Bush was right about school reform and the educrats were wrong again, writes Debra Saunders in the San Francisco Chronicle.
Look at any reform that has boosted student performance — phonics, direct instruction, English immersion — and the chances are, the educrats were against it.
When parents revolted against whole language — which teaches children to read language as a whole, without teaching them to decode words — the educrats argued against a return to phonics, which they dismissed as “drill and kill.” When reformers pushed for tests that could show which curricula worked best, educrats denounced testing. If children steeped in phonics scored well on reading tests, they were not impressed; it is because the children were brainwashed, not literate. And if whole-language learners scored poorly, well, it was because they were so creative.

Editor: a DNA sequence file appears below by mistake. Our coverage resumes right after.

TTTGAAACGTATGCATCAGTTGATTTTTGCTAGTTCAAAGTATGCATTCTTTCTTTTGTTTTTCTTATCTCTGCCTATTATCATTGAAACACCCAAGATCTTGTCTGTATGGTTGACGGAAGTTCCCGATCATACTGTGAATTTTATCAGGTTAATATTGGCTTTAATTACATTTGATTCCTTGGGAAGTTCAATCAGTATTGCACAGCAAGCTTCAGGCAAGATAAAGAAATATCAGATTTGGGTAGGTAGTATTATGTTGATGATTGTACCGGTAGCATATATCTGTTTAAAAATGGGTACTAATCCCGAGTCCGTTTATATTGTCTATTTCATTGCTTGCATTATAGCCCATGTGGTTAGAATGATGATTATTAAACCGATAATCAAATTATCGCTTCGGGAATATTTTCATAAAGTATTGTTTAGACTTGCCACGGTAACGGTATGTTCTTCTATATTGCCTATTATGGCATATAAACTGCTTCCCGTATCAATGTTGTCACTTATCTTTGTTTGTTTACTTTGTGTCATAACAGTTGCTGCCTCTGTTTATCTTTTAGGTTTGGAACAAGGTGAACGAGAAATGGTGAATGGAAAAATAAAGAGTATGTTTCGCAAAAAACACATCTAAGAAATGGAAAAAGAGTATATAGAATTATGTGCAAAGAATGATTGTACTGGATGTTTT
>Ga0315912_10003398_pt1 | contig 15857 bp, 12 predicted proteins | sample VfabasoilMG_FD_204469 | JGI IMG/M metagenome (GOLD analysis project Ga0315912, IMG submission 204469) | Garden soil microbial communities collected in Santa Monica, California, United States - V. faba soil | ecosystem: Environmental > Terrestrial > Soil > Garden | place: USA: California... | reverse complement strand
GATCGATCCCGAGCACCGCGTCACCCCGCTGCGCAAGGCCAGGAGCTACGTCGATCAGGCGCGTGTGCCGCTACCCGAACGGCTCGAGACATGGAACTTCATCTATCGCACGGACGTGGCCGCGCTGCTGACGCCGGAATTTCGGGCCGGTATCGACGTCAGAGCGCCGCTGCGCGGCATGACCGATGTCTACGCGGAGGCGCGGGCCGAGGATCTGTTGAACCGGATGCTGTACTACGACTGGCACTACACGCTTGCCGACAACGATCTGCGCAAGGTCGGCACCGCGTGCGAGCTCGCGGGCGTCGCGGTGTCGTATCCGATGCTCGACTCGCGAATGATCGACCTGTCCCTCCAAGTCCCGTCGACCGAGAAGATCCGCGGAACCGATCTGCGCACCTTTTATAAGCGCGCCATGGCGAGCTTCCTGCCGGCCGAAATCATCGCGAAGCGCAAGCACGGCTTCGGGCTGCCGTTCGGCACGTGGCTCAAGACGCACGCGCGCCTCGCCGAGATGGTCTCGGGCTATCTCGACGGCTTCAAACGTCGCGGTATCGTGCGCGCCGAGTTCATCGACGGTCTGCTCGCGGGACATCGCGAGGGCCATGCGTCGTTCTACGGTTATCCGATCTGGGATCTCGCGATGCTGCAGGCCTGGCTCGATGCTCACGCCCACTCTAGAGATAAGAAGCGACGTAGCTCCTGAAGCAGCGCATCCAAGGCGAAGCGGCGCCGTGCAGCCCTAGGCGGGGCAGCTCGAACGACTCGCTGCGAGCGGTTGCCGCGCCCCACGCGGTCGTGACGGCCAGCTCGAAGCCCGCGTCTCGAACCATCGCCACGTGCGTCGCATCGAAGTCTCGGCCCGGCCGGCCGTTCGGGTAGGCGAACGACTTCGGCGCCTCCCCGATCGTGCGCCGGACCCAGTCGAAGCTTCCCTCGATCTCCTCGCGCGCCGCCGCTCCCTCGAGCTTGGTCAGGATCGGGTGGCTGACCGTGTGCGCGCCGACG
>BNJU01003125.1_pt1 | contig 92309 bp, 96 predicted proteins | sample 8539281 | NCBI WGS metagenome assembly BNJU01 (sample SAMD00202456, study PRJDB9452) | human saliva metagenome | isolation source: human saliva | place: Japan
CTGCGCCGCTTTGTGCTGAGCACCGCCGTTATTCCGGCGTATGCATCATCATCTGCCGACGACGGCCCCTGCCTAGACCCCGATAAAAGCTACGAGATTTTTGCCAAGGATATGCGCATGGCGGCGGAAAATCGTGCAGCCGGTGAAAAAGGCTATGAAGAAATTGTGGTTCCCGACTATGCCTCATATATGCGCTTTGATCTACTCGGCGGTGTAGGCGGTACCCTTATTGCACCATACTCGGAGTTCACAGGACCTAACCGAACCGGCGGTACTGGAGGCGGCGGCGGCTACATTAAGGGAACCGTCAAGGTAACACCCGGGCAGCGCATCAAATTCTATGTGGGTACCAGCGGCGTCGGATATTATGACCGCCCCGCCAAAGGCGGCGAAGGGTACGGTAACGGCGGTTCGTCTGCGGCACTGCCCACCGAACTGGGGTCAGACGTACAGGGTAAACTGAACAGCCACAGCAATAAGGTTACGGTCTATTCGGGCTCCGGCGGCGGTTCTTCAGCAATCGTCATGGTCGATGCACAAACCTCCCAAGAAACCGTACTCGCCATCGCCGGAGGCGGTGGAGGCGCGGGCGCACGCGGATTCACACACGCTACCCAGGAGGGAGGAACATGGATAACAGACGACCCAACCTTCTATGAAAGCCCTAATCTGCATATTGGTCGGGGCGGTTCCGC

When Bush and company demanded accountability, they complained that standards would hurt poor children — as if undereducating poor and minority students didn’t hurt poor and minority kids.
“Educrats are scrambling to make sure that no credit goes to President Bush or his No Child Left Behind program,” Saunders writes. Standards and accountability started in the states — including Bush’s Texas — before being enshrined in federal law.